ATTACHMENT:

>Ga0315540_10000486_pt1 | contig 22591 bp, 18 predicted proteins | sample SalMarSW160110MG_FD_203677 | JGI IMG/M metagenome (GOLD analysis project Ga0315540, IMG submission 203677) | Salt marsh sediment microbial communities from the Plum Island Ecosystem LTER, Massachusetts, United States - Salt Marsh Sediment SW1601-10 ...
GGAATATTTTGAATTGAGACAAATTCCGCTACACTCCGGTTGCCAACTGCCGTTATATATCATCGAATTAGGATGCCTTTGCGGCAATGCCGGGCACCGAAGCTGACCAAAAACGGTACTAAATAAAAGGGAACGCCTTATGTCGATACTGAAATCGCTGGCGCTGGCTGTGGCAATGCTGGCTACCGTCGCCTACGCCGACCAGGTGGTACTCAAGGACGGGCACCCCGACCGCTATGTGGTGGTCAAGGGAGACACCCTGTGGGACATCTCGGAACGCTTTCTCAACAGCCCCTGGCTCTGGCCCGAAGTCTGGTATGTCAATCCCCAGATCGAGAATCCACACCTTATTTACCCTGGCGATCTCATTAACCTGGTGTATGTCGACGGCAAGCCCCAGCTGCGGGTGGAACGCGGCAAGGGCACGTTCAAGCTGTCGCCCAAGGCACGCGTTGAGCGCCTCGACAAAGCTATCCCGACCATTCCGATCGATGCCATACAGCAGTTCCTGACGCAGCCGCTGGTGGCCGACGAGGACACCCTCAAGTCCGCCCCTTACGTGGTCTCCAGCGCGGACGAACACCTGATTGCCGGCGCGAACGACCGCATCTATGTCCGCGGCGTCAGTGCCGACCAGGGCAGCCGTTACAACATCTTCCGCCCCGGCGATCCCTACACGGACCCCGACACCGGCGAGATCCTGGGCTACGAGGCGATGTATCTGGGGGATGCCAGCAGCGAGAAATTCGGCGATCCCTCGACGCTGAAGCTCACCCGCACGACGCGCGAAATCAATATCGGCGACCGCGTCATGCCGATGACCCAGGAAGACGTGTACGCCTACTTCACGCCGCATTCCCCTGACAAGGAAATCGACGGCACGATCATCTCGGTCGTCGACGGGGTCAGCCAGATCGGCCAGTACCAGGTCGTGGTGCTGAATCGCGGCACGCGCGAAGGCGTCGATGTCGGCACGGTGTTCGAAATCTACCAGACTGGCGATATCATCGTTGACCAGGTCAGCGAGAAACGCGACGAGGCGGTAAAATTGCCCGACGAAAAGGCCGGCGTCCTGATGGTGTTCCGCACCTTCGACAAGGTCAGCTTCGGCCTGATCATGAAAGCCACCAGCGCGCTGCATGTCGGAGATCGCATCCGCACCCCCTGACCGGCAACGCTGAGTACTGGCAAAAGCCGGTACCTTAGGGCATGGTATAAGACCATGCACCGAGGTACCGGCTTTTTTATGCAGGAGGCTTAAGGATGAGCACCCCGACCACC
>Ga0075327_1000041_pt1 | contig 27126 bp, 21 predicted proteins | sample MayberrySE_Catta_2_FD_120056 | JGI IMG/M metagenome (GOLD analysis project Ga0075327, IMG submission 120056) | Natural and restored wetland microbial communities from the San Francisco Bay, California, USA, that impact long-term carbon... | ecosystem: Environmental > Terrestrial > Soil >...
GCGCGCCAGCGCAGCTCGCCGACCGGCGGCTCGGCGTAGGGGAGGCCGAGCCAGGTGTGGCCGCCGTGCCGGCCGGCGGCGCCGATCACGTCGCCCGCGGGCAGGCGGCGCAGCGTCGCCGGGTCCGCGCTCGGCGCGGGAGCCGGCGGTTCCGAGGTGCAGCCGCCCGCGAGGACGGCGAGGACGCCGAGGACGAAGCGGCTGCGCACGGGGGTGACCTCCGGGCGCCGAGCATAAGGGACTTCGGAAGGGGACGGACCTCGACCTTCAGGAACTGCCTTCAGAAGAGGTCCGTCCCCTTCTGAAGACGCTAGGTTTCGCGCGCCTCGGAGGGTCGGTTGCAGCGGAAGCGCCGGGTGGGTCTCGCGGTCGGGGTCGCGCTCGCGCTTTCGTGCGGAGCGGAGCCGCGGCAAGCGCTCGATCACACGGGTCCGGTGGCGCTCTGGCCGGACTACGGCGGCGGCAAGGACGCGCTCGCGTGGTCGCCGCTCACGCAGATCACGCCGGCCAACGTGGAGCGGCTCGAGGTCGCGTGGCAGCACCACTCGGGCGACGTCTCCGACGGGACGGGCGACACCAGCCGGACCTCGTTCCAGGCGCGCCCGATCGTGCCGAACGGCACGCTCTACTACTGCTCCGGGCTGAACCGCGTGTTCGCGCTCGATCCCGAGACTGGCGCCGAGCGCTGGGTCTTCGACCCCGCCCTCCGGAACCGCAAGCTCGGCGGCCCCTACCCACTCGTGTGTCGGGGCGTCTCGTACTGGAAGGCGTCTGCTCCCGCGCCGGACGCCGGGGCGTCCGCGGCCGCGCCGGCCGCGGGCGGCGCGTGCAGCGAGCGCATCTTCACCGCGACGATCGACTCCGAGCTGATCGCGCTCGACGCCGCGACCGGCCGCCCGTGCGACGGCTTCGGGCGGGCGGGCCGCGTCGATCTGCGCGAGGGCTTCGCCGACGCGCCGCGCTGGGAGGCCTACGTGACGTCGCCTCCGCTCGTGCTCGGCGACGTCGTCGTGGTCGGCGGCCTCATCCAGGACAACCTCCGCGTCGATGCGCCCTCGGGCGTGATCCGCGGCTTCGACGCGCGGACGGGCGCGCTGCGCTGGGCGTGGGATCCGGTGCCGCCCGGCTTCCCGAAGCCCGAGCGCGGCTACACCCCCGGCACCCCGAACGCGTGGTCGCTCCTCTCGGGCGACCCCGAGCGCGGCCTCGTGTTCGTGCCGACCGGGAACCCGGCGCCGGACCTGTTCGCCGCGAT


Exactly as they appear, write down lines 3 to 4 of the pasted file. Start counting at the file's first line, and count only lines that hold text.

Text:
>Ga0075327_1000041_pt1 | contig 27126 bp, 21 predicted proteins | sample MayberrySE_Catta_2_FD_120056 | JGI IMG/M metagenome (GOLD analysis project Ga0075327, IMG submission 120056) | Natural and restored wetland microbial communities from the San Francisco Bay, California, USA, that impact long-term carbon... | ecosystem: Environmental > Terrestrial > Soil >...
GCGCGCCAGCGCAGCTCGCCGACCGGCGGCTCGGCGTAGGGGAGGCCGAGCCAGGTGTGGCCGCCGTGCCGGCCGGCGGCGCCGATCACGTCGCCCGCGGGCAGGCGGCGCAGCGTCGCCGGGTCCGCGCTCGGCGCGGGAGCCGGCGGTTCCGAGGTGCAGCCGCCCGCGAGGACGGCGAGGACGCCGAGGACGAAGCGGCTGCGCACGGGGGTGACCTCCGGGCGCCGAGCATAAGGGACTTCGGAAGGGGACGGACCTCGACCTTCAGGAACTGCCTTCAGAAGAGGTCCGTCCCCTTCTGAAGACGCTAGGTTTCGCGCGCCTCGGAGGGTCGGTTGCAGCGGAAGCGCCGGGTGGGTCTCGCGGTCGGGGTCGCGCTCGCGCTTTCGTGCGGAGCGGAGCCGCGGCAAGCGCTCGATCACACGGGTCCGGTGGCGCTCTGGCCGGACTACGGCGGCGGCAAGGACGCGCTCGCGTGGTCGCCGCTCACGCAGATCACGCCGGCCAACGTGGAGCGGCTCGAGGTCGCGTGGCAGCACCACTCGGGCGACGTCTCCGACGGGACGGGCGACACCAGCCGGACCTCGTTCCAGGCGCGCCCGATCGTGCCGAACGGCACGCTCTACTACTGCTCCGGGCTGAACCGCGTGTTCGCGCTCGATCCCGAGACTGGCGCCGAGCGCTGGGTCTTCGACCCCGCCCTCCGGAACCGCAAGCTCGGCGGCCCCTACCCACTCGTGTGTCGGGGCGTCTCGTACTGGAAGGCGTCTGCTCCCGCGCCGGACGCCGGGGCGTCCGCGGCCGCGCCGGCCGCGGGCGGCGCGTGCAGCGAGCGCATCTTCACCGCGACGATCGACTCCGAGCTGATCGCGCTCGACGCCGCGACCGGCCGCCCGTGCGACGGCTTCGGGCGGGCGGGCCGCGTCGATCTGCGCGAGGGCTTCGCCGACGCGCCGCGCTGGGAGGCCTACGTGACGTCGCCTCCGCTCGTGCTCGGCGACGTCGTCGTGGTCGGCGGCCTCATCCAGGACAACCTCCGCGTCGATGCGCCCTCGGGCGTGATCCGCGGCTTCGACGCGCGGACGGGCGCGCTGCGCTGGGCGTGGGATCCGGTGCCGCCCGGCTTCCCGAAGCCCGAGCGCGGCTACACCCCCGGCACCCCGAACGCGTGGTCGCTCCTCTCGGGCGACCCCGAGCGCGGCCTCGTGTTCGTGCCGACCGGGAACCCGGCGCCGGACCTGTTCGCCGCGAT